These amazing birds are in real trouble and on the red list of Birds of Conservation Concern.
Speed Skating: swift
What better sight in summer than swifts screaming over the rooftops in a joyous riot of sound and speed. These guys are the fastest bird in level flight with a record set at 69.3mph, around double the speed of human speed skaters. They can also go the distance, often covering an average of 500 miles per day. We think the social swifts would be best suited to the Team Pursuit, which pitches two teams of three individuals against each other at the same time. We also think the humans should copy the swifts and scream their favourite song at the top of their voice on the way around, just to add to the entertainment value.
Swifts are in serious trouble, with the population dropping 58% since 1995. They need our help. If you can, please consider putting up a swift box, and following some of our helpful hints.
Snowboard free style: hobby
They call it the hobby, but these birds are the pros of aerial acrobatics. Any bird which can catch, dragonflies, bats and even swifts on the wing has some serious moves. We think the snowboard slopestyle category is perfect for this small bird of prey, with snowboarders carrying out a series of flicks, spins and 360 degree flips as they travel at speed down the hill over various obstacles. It is also probably one of the coolest sports and the hobby’s dapper red “trousers” mark them out as having the style as well as the skills. The one real issue is the cold - being a summer migrant the hobby may need some convincing to go anywhere near the snow. But if we told them the sun loving swifts were happy to try the speed skating, we’re sure the hobby would step up and be counted.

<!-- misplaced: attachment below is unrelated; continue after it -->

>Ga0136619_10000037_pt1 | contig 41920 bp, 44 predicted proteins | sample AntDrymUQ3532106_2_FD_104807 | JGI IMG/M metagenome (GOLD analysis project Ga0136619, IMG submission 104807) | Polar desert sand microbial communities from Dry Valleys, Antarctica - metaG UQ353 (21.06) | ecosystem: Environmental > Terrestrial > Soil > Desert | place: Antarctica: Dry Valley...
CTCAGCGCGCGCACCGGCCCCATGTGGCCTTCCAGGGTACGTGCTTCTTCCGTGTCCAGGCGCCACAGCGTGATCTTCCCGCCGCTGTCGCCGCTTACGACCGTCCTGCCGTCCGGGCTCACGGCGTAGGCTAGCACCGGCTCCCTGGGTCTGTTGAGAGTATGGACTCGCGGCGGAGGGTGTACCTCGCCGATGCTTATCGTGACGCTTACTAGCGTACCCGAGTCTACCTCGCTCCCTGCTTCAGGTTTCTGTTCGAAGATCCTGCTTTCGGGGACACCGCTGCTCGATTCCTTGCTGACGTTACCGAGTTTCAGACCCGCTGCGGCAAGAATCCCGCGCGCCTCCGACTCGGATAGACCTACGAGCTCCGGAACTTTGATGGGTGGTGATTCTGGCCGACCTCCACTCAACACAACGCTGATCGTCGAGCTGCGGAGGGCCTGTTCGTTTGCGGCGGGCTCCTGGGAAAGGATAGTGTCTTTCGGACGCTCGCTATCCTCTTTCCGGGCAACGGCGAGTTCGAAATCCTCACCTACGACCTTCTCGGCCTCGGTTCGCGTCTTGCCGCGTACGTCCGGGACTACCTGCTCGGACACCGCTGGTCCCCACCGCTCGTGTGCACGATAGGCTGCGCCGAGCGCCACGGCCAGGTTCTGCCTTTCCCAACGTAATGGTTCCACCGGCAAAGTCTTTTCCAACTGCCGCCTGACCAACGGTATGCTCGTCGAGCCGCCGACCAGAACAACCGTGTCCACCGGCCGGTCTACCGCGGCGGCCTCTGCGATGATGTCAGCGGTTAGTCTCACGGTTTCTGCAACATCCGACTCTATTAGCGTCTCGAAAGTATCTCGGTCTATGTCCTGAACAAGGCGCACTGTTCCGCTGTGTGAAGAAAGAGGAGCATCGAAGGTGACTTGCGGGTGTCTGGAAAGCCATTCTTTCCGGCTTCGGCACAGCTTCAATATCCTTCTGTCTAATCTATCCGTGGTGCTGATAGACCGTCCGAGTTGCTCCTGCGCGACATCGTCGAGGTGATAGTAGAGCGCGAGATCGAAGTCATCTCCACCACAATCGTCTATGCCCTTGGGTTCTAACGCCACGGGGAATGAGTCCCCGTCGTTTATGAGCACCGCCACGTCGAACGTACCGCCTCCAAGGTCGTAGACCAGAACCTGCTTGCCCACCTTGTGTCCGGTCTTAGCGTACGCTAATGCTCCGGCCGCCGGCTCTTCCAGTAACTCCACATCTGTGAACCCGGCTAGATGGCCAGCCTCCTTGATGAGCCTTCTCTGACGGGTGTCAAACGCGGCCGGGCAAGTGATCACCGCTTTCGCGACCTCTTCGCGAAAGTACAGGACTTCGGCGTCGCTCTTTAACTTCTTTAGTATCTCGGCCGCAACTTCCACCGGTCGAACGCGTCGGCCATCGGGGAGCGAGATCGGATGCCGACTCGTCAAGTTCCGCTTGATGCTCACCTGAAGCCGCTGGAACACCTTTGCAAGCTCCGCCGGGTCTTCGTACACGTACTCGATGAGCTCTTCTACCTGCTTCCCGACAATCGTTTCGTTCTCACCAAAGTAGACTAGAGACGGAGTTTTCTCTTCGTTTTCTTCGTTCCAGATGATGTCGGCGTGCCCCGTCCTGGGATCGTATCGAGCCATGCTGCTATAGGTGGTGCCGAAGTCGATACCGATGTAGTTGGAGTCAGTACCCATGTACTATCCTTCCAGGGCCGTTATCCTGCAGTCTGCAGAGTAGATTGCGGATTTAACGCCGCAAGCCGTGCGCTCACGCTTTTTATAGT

Where to see them at RSPB reserves:
Ice Hockey: robin
Let’s not beat about the bush, ice hockey is brutal. For those with a passing interest it seems like there are few rules but many duels, with players charging and bashing into each other in hot pursuit of a plastic puck. These players need to be fast, aggressive, plucky and confident in their ability and for this reason we nominate the robin. “But they are small, fluffy and cute” I hear you say? They may be, but they are also rock hard. These fierce birds will defend their territory to the death. Put a hocky mask on, give them a stick and you basically have a deadly weapon. The problem would be trying to get them to play as a team as most robins won’t tolerate being near each other most of the time. For this reason, we are politely declining the coaching role.
Curling: Carrion crow
Not all Winter Olympic sports require huge amounts of stamina or speed. Some require intelligence, strategy and… sweeping brushes. Yes, curling, officially an Olympic sport since 1998, is described as chess on ice, with teams battling it out to see who can put their stone closest to the centre of the target, or ‘house’.
As one of the smartest animals on the planet, our nominated curlers are the carrion crows. Like other corvids they have large brains for their size and are natural problem solvers, some even using tools to help get to food. With this in mind, we reckon they would soon become a master of the brush, used by curlers to help the stone travel straighter and longer. The problem is crows love to boast and when they inevitably win gold they will be crowing about it for years to come.